# Schrödinger Equation for a One-Dimensional Delta Function Potential

Schrödinger Equation for a One-Dimensional Delta Function Potential

After the free particle, the most elementary example of a one-dimensional time-independent Schrödinger equation is conceptually that of a particle in a delta function potential: (in units with ). For an attractive potential, with , there is exactly one bound state, with and . Note that |x|=sign(x) and |x|=2δ(x). Since the delta function has dimensions of , this solution is considered the one-dimensional analog of a hydrogen-like atom. The bound state, in fact, resembles a cross section of a 1 orbital .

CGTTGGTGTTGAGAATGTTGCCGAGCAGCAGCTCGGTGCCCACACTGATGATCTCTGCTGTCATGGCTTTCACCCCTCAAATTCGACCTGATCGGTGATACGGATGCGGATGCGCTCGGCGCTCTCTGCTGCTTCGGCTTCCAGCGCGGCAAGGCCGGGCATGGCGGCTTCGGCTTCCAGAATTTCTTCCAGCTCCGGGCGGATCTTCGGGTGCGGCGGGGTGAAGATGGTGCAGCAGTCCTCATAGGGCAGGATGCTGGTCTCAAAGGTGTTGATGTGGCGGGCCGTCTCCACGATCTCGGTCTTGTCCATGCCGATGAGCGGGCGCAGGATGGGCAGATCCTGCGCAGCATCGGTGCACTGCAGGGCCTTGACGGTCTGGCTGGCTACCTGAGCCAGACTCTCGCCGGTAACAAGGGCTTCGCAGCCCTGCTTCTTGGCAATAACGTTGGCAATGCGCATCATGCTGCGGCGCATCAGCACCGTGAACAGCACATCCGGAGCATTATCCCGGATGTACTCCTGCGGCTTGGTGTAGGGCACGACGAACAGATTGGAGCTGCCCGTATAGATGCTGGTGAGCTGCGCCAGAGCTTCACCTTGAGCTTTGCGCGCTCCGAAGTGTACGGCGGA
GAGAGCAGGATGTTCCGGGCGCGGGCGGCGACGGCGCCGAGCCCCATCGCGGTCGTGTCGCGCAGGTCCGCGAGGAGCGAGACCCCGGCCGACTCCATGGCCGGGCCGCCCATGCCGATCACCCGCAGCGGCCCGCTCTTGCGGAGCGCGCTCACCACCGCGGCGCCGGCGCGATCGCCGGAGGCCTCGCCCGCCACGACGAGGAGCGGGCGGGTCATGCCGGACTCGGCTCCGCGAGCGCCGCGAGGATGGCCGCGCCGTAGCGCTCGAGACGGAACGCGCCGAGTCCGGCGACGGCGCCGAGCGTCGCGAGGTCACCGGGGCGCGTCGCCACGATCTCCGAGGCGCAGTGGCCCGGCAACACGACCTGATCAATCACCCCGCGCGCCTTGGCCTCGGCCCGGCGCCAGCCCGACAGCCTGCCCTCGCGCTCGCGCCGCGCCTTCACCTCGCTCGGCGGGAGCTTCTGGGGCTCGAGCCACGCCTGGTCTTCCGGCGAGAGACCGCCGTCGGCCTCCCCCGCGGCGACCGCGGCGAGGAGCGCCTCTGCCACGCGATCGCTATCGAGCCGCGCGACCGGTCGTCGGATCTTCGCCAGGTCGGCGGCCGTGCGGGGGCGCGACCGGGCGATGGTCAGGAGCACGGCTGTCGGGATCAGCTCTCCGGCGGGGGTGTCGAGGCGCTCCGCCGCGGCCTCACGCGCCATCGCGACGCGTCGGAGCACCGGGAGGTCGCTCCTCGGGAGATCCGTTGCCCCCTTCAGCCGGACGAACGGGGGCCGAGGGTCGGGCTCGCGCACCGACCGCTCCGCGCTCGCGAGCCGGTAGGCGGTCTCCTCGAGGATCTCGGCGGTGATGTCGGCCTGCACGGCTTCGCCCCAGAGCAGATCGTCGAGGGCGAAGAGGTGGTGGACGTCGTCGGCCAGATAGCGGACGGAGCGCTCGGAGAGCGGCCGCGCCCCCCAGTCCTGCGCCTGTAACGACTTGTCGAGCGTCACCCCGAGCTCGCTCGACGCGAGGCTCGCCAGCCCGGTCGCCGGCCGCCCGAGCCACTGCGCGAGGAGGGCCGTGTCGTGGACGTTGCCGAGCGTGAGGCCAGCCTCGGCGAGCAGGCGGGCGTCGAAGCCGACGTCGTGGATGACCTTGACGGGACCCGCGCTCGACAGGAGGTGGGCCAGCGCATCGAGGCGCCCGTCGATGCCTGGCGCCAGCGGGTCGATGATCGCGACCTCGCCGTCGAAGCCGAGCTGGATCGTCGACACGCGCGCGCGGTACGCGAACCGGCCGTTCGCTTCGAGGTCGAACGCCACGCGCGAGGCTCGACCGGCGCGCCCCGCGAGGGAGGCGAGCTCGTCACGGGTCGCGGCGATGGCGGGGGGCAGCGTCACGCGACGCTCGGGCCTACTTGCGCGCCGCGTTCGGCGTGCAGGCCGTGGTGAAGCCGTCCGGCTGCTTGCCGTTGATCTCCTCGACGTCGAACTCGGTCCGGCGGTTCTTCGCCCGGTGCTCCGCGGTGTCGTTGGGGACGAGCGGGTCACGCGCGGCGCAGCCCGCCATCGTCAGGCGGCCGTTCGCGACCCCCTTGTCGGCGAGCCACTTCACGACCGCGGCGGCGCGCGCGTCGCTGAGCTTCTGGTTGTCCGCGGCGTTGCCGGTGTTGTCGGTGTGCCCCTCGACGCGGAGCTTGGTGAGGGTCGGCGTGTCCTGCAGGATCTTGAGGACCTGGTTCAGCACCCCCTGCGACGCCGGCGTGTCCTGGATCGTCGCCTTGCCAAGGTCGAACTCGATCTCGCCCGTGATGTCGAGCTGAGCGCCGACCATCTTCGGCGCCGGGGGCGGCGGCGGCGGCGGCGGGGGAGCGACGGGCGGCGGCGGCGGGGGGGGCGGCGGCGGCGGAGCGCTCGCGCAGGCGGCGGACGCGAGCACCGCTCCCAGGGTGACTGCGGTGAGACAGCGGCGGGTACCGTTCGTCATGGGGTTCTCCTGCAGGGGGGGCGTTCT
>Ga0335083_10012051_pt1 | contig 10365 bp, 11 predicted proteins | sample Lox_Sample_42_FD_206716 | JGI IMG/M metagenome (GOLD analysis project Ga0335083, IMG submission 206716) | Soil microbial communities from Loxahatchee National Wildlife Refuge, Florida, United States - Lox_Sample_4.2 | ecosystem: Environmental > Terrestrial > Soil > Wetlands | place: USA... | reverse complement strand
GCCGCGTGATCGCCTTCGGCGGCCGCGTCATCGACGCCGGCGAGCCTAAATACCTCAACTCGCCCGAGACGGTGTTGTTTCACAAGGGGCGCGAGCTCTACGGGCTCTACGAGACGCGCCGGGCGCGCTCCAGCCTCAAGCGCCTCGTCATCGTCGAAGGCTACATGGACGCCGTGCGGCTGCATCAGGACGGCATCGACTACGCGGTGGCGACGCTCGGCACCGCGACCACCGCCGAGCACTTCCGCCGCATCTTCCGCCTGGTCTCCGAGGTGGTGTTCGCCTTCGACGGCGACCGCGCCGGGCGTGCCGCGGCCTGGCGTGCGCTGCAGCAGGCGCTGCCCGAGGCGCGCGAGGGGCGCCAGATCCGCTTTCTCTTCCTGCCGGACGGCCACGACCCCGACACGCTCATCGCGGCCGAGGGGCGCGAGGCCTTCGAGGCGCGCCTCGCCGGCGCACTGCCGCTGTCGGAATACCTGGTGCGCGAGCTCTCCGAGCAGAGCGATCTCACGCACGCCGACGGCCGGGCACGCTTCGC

-ψ''(x)+λδ(x)ψ(x)=Eψ(x)

1

2

ℏ=m=1

λ<0

E=-

0

λ

2

2

ψ(x)=|λ|

0

-|λx|

d

dx

d

2

dx

2

1/|x|

s

e

-Zr

For , free particles are scattered by a delta function potential. The positive-energy solutions can be written , with . The amplitudes of the transmitted and reflected waves are accordingly given by and , respectively. Note that these are the same for attractive and repulsive delta funtion potentials, independent of the sign of .

E>0

ψ(x)=e+e

±

k

1

2π

±ikx

λ

ik-λ

k|x|

E=k/2

2

k

2

k+λ

2

2

λ

2

k+λ

2

2

λ

For continuum states, the graphic shows a wave incident from the left. The transmitted wave is shown on the right in blue and the reflected wave, on the left in red, with opacities indicating relative wave amplitudes.